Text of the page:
When the school disappoints
By Jessica Rachel O on January 22, 2014
The other day I went to the twin's school for a meeting with their guidance counselor and two primary teachers. Generally I wanted to ask what the hell was going on over there that made basic communication and organization such a problem, and specifically I wanted to make sure we were on the same page regarding the twins. One of my daughters was diagnosed with A.D.D. last year. I know, who isn't these days? I honestly believe she has an attention disorder though, and she exhibits all of the classic symptoms. Like I've said before we chose not to medicate her, one because she has a mild case and two because I don't think the side effects are worth it.
I may come off as assertive, not quite aggressive (but almost), when it comes to the twin's education. They've been at 6 schools in 5 states, and they're in 5th grade. We're going to move again at some point. They have an uphill battle when it comes to education, and I'm not willing to let our lifestyle prevent them from succeeding. Similar to their participation in sports, the disconnect from constant transfers makes it very difficult. I started crying mid-meeting when I said that my daughter may be exuberant and engaged in school, but when she comes home I can see the defeat written on her face; the confusion about how one can work hard with a good attitude, like Mom said, and still not pull straight A's. The exhaustion. I saw her A.D.D. symptoms increasing at home.
During the meeting I learned that both twins are A/B students again, and that Bella must have hit her stride. The first half of the year required yet another adjustment, and the faculty didn't really see a problem with her grades, but I know her ability. Her teacher wrote me later, after mulling over the meeting, and point out that Bell is working so hard in school that at home she's relaxing and the A.D.D. is more visible. It didn't even occur to me. We've talked at length about overcoming A.D.D with hard work and self awareness, but I didn't give Bella enough credit. She was doing exactly that, and when she came home at night, she'd let her guard down and I'd watch her unravel. I felt like an asshole. I was grateful for a sweet teacher, whose been there/done that with her own child, and shared her thoughts. I was annoyed that in 5th grade there are no parent/teacher conferences here, and I was baffled that almost no other parent called the school recently when grade reports didn't go out electronically as we were told they would, still weeks later. Is it possible that this is why communication is so poor? No one is holding them accountable?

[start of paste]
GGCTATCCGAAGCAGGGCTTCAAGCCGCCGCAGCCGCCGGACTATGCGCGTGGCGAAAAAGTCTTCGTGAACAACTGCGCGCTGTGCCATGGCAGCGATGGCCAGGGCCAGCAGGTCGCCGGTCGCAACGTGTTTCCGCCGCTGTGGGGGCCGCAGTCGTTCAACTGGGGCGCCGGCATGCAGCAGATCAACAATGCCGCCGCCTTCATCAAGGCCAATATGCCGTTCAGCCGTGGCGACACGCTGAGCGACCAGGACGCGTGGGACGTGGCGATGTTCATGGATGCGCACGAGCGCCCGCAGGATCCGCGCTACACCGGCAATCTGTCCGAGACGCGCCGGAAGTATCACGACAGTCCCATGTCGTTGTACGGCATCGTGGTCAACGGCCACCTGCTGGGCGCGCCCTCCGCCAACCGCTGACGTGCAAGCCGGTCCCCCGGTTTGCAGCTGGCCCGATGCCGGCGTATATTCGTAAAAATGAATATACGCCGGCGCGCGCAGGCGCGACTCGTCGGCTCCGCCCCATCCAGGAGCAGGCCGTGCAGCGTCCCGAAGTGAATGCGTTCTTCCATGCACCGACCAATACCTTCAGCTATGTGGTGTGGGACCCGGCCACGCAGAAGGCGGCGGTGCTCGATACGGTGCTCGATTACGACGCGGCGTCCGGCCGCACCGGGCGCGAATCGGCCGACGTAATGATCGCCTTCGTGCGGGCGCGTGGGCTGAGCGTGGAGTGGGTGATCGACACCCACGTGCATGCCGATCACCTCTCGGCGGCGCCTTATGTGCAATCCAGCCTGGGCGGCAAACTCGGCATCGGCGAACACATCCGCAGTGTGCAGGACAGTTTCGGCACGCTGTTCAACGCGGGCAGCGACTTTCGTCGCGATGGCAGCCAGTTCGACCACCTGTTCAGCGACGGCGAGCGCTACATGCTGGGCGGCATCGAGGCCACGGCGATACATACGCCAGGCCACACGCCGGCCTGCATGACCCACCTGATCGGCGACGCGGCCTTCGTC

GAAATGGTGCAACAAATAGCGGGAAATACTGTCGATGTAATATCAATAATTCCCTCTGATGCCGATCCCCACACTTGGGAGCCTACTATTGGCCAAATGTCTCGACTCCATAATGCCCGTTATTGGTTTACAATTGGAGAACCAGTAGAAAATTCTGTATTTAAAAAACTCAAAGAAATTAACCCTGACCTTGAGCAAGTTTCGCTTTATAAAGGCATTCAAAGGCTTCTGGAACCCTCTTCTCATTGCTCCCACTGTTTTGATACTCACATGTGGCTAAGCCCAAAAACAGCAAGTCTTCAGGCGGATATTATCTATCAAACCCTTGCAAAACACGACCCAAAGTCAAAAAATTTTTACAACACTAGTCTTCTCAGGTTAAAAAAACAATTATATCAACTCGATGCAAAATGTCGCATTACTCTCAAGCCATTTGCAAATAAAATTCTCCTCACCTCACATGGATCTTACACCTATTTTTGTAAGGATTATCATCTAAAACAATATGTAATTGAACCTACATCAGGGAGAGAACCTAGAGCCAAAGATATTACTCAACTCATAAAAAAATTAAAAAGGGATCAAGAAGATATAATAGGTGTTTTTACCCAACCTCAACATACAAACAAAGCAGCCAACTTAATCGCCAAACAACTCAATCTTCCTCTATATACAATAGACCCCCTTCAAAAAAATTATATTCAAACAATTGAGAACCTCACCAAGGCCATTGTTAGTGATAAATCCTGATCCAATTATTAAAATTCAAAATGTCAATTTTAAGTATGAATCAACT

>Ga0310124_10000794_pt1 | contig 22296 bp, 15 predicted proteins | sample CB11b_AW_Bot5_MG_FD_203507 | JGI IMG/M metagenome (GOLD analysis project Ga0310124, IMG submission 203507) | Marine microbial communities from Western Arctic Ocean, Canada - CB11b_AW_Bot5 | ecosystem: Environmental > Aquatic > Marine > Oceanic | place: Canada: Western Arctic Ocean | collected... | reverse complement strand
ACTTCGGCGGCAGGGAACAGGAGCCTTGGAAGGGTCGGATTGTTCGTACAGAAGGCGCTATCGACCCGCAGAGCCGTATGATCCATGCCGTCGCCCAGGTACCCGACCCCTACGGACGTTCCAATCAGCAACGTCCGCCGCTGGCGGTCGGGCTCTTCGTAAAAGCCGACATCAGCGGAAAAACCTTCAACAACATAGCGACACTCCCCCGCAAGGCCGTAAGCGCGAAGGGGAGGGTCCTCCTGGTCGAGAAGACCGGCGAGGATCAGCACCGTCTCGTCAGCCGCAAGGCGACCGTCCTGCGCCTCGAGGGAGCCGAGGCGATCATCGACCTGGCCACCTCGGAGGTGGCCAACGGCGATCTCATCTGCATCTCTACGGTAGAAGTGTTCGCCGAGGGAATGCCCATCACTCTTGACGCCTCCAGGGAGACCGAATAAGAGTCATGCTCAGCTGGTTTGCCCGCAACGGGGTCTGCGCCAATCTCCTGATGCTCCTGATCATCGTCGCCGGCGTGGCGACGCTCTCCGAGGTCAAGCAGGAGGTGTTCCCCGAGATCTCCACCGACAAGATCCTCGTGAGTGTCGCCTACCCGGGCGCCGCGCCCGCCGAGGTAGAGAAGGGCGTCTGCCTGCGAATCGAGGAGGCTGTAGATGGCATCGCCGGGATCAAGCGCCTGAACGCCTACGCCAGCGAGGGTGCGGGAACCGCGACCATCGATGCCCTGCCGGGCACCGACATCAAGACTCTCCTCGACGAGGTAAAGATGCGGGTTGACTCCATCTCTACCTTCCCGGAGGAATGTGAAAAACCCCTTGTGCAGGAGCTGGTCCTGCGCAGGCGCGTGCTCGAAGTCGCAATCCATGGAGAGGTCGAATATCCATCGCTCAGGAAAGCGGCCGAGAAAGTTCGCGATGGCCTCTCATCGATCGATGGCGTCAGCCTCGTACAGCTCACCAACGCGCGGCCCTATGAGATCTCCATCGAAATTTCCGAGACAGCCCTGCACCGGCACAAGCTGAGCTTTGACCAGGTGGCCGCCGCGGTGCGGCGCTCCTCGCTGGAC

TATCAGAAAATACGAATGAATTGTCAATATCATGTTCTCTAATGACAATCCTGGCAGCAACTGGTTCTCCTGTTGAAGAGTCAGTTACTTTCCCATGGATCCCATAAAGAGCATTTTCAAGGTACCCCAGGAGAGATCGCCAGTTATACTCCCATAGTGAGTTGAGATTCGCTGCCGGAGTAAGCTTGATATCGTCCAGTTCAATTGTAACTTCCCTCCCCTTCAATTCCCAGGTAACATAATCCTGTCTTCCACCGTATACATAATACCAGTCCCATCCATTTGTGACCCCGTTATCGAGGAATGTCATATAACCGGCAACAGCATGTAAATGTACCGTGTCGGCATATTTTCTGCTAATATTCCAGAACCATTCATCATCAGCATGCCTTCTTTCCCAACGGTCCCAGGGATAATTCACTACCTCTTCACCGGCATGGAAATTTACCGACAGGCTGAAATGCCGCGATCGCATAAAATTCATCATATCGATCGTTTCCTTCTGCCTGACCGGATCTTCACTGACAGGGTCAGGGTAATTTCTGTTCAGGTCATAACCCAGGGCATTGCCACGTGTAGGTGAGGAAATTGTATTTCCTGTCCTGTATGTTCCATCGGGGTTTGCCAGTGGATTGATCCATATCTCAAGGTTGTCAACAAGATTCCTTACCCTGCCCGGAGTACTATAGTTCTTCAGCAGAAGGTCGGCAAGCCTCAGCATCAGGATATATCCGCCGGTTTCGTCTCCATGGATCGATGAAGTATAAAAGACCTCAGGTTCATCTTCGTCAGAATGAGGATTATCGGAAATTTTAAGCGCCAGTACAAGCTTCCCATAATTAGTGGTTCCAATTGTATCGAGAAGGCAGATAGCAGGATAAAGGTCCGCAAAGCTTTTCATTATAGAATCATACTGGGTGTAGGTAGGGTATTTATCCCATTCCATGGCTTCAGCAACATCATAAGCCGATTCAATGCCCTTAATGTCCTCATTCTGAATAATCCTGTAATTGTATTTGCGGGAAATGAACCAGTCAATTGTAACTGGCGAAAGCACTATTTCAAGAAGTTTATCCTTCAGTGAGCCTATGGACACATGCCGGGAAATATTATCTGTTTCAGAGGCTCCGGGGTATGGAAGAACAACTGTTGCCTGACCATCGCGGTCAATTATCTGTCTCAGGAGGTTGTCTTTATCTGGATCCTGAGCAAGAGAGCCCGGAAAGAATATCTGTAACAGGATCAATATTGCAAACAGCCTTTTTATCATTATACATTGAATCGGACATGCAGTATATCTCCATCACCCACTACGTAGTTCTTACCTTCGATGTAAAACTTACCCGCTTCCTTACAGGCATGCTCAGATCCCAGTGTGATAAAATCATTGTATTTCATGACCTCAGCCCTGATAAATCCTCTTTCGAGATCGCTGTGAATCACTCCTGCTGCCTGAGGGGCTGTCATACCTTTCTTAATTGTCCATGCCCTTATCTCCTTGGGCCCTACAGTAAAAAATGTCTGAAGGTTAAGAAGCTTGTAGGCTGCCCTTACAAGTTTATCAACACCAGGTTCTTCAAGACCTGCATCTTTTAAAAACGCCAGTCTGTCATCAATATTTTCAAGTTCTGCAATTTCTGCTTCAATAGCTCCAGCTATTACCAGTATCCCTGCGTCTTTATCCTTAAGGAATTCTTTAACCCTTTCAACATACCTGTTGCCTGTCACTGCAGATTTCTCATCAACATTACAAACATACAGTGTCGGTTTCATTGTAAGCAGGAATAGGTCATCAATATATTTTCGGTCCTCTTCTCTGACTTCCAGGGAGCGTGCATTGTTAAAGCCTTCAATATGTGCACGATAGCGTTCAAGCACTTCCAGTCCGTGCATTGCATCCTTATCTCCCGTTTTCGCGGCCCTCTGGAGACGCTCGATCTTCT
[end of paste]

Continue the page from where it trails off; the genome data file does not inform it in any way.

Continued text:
We've considered transferring the twins to another school district next year. The one they're in is rated low...like, below average. That's scary when you know your child will be uprooted, re-planted, and expected to succeed in a new State midway through High School. It's also frustrating when you have 5 schools around the country under your belt and can see the blatantly ineffective practices being used. This is the primary school for military kids in the area, which makes it even more disappointing. Most families are forced to live on base and have no choice in school districts, and you wouldn't expect to get orders to Cape Cod and have to worry about schools.
The thing is, the girls are happy. The thought of commuting 20 minutes one way to another school every day, and not being with their new friends sent them into an unusually long funk for 10 yr olds. Spending that much time driving back and forth with the little ones in the car, sometimes in bad weather, gives me a headache. So we're going to stick it out. We're going to supplement at home, continue to hold the school accountable, and thank our lucky stars for lovely teachers this year, while praying for their teachers next year. The Sailor and I are so proud of the twins for their hard work and constant adapting, but we agree that settling as soon as possible is imperative. I don't want to do this again with Anna and Margo.
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